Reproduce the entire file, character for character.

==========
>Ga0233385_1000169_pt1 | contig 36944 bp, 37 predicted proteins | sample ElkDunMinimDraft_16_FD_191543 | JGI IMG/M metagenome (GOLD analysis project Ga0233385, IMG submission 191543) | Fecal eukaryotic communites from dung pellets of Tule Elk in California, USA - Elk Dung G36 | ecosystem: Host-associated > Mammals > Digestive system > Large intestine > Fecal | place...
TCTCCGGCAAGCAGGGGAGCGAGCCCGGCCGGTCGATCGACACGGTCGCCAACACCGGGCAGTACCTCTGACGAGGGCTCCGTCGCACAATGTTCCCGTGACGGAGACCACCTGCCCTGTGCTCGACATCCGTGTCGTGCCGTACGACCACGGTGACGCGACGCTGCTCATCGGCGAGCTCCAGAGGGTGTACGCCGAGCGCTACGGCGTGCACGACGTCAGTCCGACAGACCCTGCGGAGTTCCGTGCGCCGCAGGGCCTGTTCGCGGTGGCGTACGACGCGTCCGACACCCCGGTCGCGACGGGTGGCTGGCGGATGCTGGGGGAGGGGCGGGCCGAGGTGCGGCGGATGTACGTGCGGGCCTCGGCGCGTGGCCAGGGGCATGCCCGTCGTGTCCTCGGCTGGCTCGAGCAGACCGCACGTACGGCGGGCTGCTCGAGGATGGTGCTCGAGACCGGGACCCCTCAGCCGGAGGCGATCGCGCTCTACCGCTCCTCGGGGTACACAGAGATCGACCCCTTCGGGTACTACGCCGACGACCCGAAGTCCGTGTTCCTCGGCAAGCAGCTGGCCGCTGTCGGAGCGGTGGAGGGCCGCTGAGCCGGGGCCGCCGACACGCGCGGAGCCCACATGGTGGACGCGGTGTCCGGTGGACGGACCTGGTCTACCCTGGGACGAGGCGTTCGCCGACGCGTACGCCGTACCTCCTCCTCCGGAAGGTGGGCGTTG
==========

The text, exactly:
>Ga0233385_1000169_pt1 | contig 36944 bp, 37 predicted proteins | sample ElkDunMinimDraft_16_FD_191543 | JGI IMG/M metagenome (GOLD analysis project Ga0233385, IMG submission 191543) | Fecal eukaryotic communites from dung pellets of Tule Elk in California, USA - Elk Dung G36 | ecosystem: Host-associated > Mammals > Digestive system > Large intestine > Fecal | place...
TCTCCGGCAAGCAGGGGAGCGAGCCCGGCCGGTCGATCGACACGGTCGCCAACACCGGGCAGTACCTCTGACGAGGGCTCCGTCGCACAATGTTCCCGTGACGGAGACCACCTGCCCTGTGCTCGACATCCGTGTCGTGCCGTACGACCACGGTGACGCGACGCTGCTCATCGGCGAGCTCCAGAGGGTGTACGCCGAGCGCTACGGCGTGCACGACGTCAGTCCGACAGACCCTGCGGAGTTCCGTGCGCCGCAGGGCCTGTTCGCGGTGGCGTACGACGCGTCCGACACCCCGGTCGCGACGGGTGGCTGGCGGATGCTGGGGGAGGGGCGGGCCGAGGTGCGGCGGATGTACGTGCGGGCCTCGGCGCGTGGCCAGGGGCATGCCCGTCGTGTCCTCGGCTGGCTCGAGCAGACCGCACGTACGGCGGGCTGCTCGAGGATGGTGCTCGAGACCGGGACCCCTCAGCCGGAGGCGATCGCGCTCTACCGCTCCTCGGGGTACACAGAGATCGACCCCTTCGGGTACTACGCCGACGACCCGAAGTCCGTGTTCCTCGGCAAGCAGCTGGCCGCTGTCGGAGCGGTGGAGGGCCGCTGAGCCGGGGCCGCCGACACGCGCGGAGCCCACATGGTGGACGCGGTGTCCGGTGGACGGACCTGGTCTACCCTGGGACGAGGCGTTCGCCGACGCGTACGCCGTACCTCCTCCTCCGGAAGGTGGGCGTTG